A ball of aluminum (cp = 0.897 J/g°C) has a mass of 100 grams and is initially at a temperature of 150°C. This ball is quickly inserted into an insulated cup with 100 ml of water at a temperature of 15.0°C. What will be the final, equilibrium temperature of the ball and the water?
When two substances having different temperatures are introduced or kept together, heat energy, Q, flows from a substance at higher temperature to a substance at lower temperature. Also, heat continues to be transferred until their temperatures are equalized, at which point the substances are in thermal equilibrium. In a closed system, the amount of energy lost is equal to but opposite the amount of energy gained.
Thermal equilibrium formula
Q = m x cp x ∆T or Q = m x cp x (Tf - Ti)
where Q = Heat Flow (Heat lost or Heat gained)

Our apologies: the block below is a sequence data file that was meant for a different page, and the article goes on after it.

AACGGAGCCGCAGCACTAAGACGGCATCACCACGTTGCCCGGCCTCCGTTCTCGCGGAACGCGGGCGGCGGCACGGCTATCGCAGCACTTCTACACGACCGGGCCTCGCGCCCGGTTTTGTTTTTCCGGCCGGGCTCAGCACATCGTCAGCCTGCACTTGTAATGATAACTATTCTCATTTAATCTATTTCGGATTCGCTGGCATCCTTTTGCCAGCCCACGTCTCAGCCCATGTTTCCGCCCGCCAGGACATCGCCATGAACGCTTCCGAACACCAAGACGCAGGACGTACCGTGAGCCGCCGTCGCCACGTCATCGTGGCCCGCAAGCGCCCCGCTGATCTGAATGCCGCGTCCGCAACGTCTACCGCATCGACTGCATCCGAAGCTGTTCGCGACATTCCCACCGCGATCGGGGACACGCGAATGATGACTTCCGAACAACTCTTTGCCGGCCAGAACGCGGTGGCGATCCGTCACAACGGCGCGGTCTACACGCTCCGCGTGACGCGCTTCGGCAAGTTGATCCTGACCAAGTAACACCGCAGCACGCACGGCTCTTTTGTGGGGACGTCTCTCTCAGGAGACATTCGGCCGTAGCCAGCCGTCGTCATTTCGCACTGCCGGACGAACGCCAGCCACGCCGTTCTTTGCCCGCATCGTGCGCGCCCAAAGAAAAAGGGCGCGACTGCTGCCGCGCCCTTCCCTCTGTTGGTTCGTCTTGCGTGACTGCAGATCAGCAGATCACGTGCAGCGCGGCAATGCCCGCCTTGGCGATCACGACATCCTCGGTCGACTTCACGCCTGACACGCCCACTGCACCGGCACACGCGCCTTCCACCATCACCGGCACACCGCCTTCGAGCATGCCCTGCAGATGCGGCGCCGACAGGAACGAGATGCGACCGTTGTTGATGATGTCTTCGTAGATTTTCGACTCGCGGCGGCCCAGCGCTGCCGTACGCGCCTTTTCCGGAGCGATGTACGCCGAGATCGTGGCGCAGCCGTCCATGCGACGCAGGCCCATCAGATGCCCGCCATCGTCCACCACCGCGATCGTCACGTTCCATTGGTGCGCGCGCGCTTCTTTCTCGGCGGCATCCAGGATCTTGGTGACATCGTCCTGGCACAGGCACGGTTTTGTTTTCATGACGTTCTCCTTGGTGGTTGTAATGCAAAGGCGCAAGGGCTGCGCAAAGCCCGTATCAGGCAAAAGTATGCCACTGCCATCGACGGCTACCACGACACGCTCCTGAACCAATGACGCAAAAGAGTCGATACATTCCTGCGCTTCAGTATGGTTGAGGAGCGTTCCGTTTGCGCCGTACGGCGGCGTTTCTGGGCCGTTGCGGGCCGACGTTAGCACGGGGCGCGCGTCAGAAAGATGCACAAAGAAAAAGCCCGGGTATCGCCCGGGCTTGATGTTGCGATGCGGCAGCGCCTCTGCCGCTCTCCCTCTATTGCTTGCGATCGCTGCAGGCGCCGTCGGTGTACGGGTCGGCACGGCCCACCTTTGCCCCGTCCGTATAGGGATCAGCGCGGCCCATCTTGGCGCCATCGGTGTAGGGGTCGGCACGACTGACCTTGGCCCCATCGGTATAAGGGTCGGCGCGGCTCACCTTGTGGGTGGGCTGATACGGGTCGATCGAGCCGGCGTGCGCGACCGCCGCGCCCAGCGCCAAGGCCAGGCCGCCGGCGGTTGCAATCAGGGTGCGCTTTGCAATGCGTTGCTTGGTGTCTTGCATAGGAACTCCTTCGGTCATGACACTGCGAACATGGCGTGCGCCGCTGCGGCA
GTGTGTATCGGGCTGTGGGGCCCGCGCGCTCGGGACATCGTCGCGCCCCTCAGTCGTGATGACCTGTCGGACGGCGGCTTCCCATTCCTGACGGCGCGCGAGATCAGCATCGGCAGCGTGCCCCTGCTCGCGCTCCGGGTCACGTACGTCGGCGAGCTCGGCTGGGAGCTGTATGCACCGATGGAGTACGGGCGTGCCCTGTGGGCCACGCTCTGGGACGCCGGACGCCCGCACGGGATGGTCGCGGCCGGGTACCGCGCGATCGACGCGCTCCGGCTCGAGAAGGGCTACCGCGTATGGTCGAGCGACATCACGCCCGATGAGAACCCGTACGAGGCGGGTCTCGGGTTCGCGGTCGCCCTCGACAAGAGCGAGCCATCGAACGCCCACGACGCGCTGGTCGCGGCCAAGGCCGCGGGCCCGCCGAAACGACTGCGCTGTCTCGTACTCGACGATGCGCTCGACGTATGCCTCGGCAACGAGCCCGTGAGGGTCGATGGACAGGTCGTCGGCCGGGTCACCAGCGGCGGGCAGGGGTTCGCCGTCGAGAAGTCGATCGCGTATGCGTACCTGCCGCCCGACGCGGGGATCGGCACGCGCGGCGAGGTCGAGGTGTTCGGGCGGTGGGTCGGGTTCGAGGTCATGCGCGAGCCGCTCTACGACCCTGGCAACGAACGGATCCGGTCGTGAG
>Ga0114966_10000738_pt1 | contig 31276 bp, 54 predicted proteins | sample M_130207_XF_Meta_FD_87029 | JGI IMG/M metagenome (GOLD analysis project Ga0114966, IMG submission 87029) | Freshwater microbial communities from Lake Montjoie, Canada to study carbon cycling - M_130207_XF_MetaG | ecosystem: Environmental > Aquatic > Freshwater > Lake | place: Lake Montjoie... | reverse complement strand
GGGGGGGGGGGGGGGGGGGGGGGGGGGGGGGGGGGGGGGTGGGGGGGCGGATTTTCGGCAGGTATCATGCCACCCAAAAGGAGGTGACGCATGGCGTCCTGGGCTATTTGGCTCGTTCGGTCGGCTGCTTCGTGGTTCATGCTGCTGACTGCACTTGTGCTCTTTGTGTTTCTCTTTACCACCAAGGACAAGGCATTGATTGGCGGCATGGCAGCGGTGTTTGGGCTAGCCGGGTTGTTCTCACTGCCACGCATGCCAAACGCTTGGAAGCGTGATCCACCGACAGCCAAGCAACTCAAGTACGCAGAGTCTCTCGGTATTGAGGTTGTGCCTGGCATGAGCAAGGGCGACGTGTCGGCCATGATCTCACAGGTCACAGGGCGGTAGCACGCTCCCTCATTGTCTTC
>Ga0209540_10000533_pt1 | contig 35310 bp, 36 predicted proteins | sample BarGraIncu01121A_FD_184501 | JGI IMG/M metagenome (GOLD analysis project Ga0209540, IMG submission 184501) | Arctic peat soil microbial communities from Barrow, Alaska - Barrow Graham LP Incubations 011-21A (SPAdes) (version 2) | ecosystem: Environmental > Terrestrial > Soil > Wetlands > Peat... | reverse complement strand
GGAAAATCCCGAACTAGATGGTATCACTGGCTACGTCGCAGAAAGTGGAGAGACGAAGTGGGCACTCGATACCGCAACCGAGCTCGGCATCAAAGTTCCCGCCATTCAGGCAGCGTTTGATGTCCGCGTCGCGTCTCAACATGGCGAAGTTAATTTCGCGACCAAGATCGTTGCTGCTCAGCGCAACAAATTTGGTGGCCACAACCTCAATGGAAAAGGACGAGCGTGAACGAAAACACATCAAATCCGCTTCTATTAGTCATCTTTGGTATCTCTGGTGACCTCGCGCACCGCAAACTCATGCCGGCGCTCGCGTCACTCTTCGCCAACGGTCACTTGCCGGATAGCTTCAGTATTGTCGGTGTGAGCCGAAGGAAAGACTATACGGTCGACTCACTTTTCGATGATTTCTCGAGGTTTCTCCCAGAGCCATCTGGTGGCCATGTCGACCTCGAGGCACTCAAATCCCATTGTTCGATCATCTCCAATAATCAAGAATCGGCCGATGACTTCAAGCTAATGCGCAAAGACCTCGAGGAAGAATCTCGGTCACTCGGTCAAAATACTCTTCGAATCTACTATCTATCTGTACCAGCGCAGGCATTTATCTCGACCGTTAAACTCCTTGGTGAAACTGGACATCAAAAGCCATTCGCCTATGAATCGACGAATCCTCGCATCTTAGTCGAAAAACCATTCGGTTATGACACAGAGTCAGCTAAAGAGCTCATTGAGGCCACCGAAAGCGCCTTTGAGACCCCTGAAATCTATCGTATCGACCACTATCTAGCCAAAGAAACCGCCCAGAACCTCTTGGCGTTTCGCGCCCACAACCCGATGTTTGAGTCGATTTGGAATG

m = Mass of the substance
cp = Specific heat capacity
Tf = Final temperature
Ti = Initial temperature
∆T = (Tf - Ti) = Difference in temperature
For your problem:
Specific heat capacity for water is
Heat lost by aluminum = Heat gained by water
The density of water is 1g/mL, so 100mL of water has a mass of 100g.
Q aluminum = - Q water
m x cp x (Tf - Ti) = -m x cp x (Tf - Ti)
Plug in the values pertaining to aluminum on the left side of the equation, and those pertaining to water on the right side.
(89.7)( Tf - 150) = - 418( Tf - 15.0) (dropped units to make the algebra easier)
89.7Tf - 13455 = - 418Tf + 6270 (negative x negative = positive)
Combine like terms by adding 418Tf to both sides, and adding 13455 to both sides.
507.7Tf = 19725
The temperature at which thermal equilibrium will occur is